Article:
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Waterford's Sweeney remembered as coach, mentor and friend

He was "coach" when they were young, "a mentor" when they became adults, and "the voice" they turned to whenever career advice was needed.

But Dave Sousa and Jim Cavalieri, who were fortunate enough to forge lifelong relationships with Fran Sweeney, had the ultimate reward of being able to call him "friend."

Francis Xavier Sweeney, who served as the first athletic director in Waterford High School history, died on Friday. He was 86.

"He was my main guy in high school and has been a friend forever," said Sousa, a 1974 Waterford graduate who returned to become the school's athletic director seven years ago. "He was a remarkable man. He's touched so many lives it is incredible.

"It always amazed me how he knew everyone in town ... he just had this way about him. Not only did he know you, he knew something about you."

Cavalieri, who graduated a year earlier than Sousa and is now the principal at Lyme Consolidated School, said simply, "Fran was Waterford."

"It was really a great time to grow up when you have a guy like that in your life," Cavalieri said. "He was a terrific person from a high school kid's perspective. He was always so approachable ... I think every kid that went through those halls had a similar perspective to who he was.

"He had this magnetism that was pretty powerful. He was always an advocate for the athletes and the kids that needed athletics, and really did his best to promote that."

Sousa agreed, but said even non-athletes enjoyed being in Sweeney's company.

"(Fran) told me this story once about a day he had a flat tire," Sousa said. "Some kid pulls over ... who didn't play sports ... changes Fran's tire and says, 'Don't worry Mr. Sweeney. I've got you covered.'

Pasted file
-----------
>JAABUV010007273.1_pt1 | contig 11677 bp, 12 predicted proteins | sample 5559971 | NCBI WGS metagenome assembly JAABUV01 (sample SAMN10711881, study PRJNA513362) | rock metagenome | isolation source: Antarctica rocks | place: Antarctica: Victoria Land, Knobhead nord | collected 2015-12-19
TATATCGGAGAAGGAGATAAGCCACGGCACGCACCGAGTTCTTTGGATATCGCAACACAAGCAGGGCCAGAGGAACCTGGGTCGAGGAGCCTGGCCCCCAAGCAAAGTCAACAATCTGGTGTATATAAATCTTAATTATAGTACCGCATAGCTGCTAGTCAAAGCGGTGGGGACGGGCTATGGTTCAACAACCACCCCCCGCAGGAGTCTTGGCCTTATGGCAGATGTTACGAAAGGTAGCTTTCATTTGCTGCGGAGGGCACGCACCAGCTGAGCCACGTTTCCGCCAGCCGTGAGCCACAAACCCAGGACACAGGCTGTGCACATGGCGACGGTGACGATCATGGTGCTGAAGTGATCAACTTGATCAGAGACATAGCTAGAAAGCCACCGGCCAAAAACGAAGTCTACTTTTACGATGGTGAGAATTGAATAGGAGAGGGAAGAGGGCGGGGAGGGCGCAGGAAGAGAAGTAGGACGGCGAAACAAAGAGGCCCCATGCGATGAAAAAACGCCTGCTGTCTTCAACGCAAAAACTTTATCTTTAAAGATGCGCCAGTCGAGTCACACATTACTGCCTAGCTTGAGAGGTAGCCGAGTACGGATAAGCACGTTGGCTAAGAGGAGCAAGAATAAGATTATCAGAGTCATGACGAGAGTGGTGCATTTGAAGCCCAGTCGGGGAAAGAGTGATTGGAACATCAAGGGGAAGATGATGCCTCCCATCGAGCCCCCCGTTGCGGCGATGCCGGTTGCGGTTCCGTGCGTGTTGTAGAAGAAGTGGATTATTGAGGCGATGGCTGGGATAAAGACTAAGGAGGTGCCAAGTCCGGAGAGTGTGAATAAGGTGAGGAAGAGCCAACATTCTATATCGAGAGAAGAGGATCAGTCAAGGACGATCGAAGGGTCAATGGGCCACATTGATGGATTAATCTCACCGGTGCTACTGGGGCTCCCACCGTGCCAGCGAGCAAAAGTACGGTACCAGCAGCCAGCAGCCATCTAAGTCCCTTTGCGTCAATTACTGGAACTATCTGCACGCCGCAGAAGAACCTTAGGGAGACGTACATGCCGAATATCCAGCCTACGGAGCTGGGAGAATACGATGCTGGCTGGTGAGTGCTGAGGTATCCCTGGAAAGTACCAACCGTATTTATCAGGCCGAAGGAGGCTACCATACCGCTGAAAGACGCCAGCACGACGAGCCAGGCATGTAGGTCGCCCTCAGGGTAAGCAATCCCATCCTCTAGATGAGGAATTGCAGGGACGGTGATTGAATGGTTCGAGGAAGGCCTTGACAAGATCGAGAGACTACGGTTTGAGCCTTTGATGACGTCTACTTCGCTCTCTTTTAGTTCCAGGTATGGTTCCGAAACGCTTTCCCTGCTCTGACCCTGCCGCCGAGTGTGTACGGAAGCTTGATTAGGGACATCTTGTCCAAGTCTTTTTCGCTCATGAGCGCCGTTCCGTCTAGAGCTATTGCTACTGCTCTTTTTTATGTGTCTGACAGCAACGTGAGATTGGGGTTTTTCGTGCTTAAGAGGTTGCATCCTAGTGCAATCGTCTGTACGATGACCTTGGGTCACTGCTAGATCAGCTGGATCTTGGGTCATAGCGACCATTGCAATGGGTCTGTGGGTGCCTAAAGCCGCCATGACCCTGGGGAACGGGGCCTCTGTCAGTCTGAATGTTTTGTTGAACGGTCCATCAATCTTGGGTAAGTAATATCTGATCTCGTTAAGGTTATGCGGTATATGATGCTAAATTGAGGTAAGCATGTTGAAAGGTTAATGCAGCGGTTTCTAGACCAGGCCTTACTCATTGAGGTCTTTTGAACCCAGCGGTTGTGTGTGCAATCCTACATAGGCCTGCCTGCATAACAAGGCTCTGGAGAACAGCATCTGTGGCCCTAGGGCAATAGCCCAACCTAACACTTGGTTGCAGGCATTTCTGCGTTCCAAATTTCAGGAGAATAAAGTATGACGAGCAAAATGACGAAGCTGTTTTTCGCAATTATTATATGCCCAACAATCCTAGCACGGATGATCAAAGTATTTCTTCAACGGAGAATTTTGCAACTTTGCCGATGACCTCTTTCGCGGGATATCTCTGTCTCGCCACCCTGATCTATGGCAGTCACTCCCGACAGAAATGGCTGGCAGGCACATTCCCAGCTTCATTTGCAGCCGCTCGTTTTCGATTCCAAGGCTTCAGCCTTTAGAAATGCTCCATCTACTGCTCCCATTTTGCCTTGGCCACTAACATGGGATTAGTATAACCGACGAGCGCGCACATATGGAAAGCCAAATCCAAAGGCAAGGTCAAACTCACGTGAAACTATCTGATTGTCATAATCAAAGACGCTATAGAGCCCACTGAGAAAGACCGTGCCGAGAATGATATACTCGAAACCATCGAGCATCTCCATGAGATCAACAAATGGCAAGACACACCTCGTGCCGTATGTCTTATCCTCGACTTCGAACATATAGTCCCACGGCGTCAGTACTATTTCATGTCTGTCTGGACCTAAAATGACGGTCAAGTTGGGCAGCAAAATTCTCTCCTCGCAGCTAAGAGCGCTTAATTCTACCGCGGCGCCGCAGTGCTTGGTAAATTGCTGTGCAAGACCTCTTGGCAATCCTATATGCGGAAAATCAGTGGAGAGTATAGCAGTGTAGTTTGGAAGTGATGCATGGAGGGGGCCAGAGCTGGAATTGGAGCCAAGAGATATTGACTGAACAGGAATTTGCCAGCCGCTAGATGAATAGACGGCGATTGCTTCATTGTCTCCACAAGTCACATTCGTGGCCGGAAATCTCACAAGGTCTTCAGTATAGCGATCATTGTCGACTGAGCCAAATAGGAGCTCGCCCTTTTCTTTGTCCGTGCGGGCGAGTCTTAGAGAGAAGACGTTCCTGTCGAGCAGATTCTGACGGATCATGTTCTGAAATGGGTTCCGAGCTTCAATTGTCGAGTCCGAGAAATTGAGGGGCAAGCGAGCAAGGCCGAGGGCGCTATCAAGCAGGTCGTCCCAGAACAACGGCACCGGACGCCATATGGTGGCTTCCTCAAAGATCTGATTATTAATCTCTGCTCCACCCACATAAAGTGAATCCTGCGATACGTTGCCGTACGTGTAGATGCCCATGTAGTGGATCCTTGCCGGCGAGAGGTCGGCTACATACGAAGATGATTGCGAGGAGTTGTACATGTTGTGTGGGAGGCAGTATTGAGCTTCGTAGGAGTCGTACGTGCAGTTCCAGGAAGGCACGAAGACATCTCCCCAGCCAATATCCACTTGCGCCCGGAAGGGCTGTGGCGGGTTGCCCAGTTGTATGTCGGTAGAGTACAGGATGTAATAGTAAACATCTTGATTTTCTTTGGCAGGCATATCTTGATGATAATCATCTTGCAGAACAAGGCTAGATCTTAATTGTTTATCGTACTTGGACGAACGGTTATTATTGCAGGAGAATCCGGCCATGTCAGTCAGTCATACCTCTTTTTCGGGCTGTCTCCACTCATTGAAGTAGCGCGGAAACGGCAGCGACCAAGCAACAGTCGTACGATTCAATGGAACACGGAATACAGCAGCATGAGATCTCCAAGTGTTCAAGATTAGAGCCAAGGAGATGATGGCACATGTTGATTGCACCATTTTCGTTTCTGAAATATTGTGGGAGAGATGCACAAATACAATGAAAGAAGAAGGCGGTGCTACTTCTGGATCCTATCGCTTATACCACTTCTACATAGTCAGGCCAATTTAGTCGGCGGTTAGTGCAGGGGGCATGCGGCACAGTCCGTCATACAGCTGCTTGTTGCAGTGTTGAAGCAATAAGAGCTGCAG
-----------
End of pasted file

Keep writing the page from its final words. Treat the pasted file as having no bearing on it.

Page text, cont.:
"To Fran, it didn't matter if you were an athlete or not. It was truly about people. He always took a general interest in people."

Sousa and Cavalieri were fortunate to be part of a wonderful era of Waterford athletics when they played for three legendary coaches - Sweeney (basketball), Dick Cipriani (football) and Gerry Rousseau (baseball).

"The school athletic programs were on such solid ground," Cavalieri said. "It seemed like such a family. We did everything together back then. The kids supported each other, went to each other's games, and that was due to Fran's personality. He was the ringleader of that group."

Cavalieri and Sousa actually became business partners with Cipriani from 1980-86, opening Nautilus Fitness Centers in Niantic, Groton and Norwich.

And guess who was a regular member?

Sweeney, who retired from Waterford in 1978 to pursue another dream - he graduated from the University of Bridgeport School of Nursing in 1985, thus earning the nickname of "Doc" - could always be found working out or offering medical advice.

"He was a real advocate for fitness," Cavalieri said. "He worked out all the time ... he was skiing and swimming into his 80s."

Cavalieri said his only regret is that the Waterford Board of Education has no policy in place to honor some of the school's major contributors. Cavalieri, and others, have tried three different times over a 30-year period to have the field house named in Sweeney's honor.

"Back in the late '70s we went to the board to try to get the facilities named after Mr. Sweeney, Gerry Rousseau and Cip (Cipriani)." Cavalieri said. "It got shot down pretty convincingly. We went back in the mid '90s and it was shot down again. We went back within the last four or five years and they said 'thanks for the nomination and you thoughts,' but we don't do that.

"There isn't a town that I know of that hasn't honored a founding father in that way. One of the reasons we started it earlier was because we wanted to honor them while they were still alive. Now all three are dead, nothing has been done and I know a lot of people, myself included, who struggle with that. Fran Sweeney should have something named after him. No one has done more for Waterford High School than him."


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